September 24, 2022 - 9:01 pm
Superintendent Jesus Jara is fast becoming the most effective spokesman for the effort to break up the Clark County School District.
Mr. Jara recently expressed his opposition to the Community Schools Initiative. The proposal would allow local jurisdictions to opt out of the Clark County School District. If backers gather enough signatures, the Legislature could approve the proposal next year.
If lawmakers ignore it, the plan would go to voters in 2024.
Efforts to ask voters to break up the district date back decades and have typically fallen victim to legal challenges or a lack of resources. This time, however, could be different. Six chamber of commerce organizations — including the Vegas Chamber, Latin Chamber, Urban Chamber and Asian Chamber — recently endorsed the move, suggesting it has a real chance of success.
The impetus for the initiative is obvious. Fewer than 40 percent of district fourth graders are proficient in reading. In math, it’s 30.5 percent. Certainly, the unnecessarily long coronavirus shutdowns set students back, but that further makes the case for the proposal. If there had been several school districts in Clark County, one or more may have reopened their doors in the fall of 2020.
Mr. Jara, however, insists neither he nor other district officials can do much about the district’s perpetually poor performance.
“This current effort is based not on facts but on a bias-based fiction predicated on ignoring the evidence,” Mr. Jara wrote in a letter to the school community. “The size of the student population does not matter; what matters is the size of the state’s financial commitment to its children.”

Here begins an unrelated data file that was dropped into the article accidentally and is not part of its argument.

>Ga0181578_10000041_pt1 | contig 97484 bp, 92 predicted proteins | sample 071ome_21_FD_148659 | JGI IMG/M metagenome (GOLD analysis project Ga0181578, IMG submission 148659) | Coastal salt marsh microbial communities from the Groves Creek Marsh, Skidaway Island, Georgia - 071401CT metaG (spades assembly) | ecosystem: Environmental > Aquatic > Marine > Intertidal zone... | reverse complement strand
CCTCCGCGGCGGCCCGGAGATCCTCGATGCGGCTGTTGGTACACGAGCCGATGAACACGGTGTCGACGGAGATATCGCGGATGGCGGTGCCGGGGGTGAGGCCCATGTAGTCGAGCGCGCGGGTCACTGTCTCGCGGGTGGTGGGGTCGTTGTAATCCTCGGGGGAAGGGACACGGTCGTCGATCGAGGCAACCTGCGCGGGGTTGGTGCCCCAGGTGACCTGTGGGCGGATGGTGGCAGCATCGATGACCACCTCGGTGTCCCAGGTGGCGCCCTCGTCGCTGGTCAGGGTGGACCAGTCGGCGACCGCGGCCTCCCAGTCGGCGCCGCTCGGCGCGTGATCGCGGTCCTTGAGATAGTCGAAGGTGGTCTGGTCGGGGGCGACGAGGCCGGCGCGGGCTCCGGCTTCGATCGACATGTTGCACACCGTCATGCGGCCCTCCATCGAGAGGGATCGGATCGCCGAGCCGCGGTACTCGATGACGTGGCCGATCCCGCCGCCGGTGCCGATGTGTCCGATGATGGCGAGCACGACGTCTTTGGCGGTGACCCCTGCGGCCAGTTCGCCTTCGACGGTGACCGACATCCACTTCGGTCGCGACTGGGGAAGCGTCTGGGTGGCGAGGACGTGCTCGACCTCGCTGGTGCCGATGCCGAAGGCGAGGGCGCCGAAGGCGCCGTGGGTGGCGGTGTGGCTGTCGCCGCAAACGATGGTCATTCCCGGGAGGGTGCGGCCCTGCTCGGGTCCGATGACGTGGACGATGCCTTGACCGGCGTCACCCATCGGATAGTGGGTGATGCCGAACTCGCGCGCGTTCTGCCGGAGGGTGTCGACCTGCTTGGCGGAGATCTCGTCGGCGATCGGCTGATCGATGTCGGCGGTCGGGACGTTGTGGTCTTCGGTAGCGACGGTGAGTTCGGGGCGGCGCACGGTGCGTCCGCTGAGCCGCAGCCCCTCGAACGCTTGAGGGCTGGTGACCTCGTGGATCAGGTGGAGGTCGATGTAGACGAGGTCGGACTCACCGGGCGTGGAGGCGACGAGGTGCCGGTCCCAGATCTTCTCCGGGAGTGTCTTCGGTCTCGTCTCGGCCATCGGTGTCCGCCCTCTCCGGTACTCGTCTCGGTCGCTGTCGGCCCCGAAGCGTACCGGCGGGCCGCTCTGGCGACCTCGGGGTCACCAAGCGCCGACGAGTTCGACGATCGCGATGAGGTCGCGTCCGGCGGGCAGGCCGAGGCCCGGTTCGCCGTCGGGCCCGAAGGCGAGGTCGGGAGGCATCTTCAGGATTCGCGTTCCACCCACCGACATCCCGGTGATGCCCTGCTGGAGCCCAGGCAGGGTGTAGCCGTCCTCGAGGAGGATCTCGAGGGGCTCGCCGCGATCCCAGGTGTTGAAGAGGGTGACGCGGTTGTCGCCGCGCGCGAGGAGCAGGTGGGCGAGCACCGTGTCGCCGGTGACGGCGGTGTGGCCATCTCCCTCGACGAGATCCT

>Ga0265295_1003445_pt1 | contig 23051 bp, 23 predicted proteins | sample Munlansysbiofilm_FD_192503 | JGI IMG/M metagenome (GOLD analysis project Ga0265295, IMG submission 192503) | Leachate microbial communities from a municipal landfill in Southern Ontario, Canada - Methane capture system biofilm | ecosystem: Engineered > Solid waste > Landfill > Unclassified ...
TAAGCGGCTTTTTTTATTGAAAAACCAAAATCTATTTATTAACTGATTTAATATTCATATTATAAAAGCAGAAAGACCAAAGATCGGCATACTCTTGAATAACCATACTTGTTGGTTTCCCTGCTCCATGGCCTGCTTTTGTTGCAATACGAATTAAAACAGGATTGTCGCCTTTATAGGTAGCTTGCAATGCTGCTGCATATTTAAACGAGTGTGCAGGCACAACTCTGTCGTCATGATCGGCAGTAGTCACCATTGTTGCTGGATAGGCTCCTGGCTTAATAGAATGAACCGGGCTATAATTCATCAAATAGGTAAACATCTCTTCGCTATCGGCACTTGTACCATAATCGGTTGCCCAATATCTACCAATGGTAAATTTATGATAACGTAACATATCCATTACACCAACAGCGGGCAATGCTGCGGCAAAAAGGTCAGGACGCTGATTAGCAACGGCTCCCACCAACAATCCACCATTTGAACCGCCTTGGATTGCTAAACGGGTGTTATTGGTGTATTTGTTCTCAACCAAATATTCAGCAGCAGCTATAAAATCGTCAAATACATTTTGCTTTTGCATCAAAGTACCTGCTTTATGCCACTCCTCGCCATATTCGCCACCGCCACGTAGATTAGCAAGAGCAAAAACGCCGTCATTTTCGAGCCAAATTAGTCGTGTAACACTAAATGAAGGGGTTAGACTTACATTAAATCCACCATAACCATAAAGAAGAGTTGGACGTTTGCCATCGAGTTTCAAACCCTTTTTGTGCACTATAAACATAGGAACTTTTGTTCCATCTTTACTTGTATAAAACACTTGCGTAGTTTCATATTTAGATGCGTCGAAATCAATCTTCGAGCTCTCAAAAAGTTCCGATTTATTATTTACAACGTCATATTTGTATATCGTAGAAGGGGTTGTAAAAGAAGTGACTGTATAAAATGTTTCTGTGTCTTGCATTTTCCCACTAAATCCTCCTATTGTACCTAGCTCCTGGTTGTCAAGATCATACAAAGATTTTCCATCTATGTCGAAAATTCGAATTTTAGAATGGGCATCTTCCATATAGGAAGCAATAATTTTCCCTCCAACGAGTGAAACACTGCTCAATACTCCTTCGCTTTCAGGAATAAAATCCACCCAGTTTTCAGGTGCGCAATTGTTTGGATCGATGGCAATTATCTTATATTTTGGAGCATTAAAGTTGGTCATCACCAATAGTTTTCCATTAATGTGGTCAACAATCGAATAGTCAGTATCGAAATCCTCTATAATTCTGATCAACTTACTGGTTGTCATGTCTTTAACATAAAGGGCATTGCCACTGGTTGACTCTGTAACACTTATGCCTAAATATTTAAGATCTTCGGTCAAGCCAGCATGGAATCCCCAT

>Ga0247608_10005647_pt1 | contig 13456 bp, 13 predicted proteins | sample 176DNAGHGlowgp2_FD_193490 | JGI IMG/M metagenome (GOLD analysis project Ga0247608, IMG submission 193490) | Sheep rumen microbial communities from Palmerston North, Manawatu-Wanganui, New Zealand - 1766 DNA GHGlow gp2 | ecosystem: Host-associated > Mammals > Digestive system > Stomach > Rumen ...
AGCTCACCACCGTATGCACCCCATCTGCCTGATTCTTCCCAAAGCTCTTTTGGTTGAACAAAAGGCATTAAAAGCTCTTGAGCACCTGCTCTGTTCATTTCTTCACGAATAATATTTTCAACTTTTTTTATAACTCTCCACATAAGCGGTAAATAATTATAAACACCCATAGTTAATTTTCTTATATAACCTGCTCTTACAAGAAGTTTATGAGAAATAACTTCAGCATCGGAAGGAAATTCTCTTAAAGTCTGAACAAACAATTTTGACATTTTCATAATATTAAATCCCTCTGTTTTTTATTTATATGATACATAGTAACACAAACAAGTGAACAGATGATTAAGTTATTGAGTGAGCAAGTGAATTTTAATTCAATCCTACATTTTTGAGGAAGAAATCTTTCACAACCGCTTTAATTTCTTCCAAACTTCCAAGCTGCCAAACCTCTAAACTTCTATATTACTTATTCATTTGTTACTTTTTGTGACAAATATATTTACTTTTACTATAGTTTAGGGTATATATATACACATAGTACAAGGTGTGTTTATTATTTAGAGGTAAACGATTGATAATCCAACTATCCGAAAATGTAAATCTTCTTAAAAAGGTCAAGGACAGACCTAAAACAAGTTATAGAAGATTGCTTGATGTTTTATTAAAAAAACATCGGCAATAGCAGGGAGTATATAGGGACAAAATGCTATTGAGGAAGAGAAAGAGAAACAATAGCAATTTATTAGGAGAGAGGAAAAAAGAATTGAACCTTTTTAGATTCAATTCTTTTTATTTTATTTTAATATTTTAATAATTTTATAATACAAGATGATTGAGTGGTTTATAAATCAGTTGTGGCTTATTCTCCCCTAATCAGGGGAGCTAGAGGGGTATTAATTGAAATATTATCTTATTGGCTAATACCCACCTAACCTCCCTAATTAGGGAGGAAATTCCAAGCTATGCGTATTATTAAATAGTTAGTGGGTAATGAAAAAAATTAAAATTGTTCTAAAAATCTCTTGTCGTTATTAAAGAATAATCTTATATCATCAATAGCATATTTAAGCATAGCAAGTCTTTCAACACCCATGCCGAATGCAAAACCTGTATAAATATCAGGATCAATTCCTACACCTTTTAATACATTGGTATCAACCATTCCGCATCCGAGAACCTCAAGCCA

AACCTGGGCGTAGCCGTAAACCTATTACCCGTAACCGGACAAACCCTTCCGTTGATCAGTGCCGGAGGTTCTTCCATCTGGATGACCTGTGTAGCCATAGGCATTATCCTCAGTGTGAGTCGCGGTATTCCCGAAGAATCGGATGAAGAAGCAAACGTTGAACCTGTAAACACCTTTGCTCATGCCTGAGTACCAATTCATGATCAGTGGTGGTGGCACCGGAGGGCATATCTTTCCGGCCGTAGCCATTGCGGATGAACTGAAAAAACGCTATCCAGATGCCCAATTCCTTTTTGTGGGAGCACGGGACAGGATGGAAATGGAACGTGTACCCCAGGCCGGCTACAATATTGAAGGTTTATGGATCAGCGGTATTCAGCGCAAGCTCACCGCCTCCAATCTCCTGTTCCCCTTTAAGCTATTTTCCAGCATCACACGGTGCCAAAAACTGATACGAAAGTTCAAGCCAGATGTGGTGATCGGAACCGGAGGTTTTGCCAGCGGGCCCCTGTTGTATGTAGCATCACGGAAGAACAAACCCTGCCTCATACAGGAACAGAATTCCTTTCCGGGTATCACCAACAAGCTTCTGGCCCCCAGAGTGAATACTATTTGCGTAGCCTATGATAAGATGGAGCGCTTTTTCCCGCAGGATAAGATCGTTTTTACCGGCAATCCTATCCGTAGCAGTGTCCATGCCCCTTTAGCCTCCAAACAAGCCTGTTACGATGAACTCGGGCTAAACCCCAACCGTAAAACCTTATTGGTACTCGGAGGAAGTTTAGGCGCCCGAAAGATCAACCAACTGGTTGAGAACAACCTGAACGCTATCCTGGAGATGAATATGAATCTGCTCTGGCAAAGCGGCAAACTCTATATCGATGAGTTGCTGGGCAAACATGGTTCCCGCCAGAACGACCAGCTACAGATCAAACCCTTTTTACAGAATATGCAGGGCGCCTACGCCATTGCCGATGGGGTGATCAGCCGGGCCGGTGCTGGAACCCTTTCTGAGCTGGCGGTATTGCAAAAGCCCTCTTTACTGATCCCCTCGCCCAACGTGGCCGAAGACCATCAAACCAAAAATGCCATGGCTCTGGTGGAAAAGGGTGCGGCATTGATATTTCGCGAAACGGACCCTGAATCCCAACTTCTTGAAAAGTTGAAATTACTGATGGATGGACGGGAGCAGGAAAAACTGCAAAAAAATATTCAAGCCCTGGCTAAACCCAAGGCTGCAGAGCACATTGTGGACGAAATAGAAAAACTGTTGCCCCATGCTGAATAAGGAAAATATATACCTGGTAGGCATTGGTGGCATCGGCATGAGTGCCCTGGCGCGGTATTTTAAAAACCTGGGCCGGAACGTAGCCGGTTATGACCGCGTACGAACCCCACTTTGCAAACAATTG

Translated: Don’t look at me. This mess is someone else’s fault. But keep the greenbacks coming.
Mr. Jara’s “pass the buck” attitude is unlikely to sit well with parents. If the system isn’t working, as Mr. Jara all but admits, it’s natural that they’d want to seek out alternatives. The ballot question offers the hope of precisely that.
The community shouldn’t accept this excuse either. Governor after governor has tried to improve education outcomes by spending more money. Twice in the past two decades, the Legislature approved the largest tax hikes in Nevada history, specifically to fund the public school system. Yet the dismal test scores persist.
Ironically, the district said in a recent statement that its per-pupil funding went up by 25 percent over the past four years. This is yet more evidence that endless taxpayer contributions won’t fix bad policy decisions.
There are plenty of worthy changes that don’t require another dime. Mr. Jara has long pushed to reduce suspensions and expulsions. A newly created district could punish rule breakers and create safer learning environments. Under his leadership, the district gutted grading standards. A new school district could reverse course and strive for excellence rather than universal mediocrity in the name of “equity.”
The best way for Mr. Jara to stop the breakup petition is to create such a successful district that no one wants to leave. His rhetoric, however, suggests this is highly unlikely.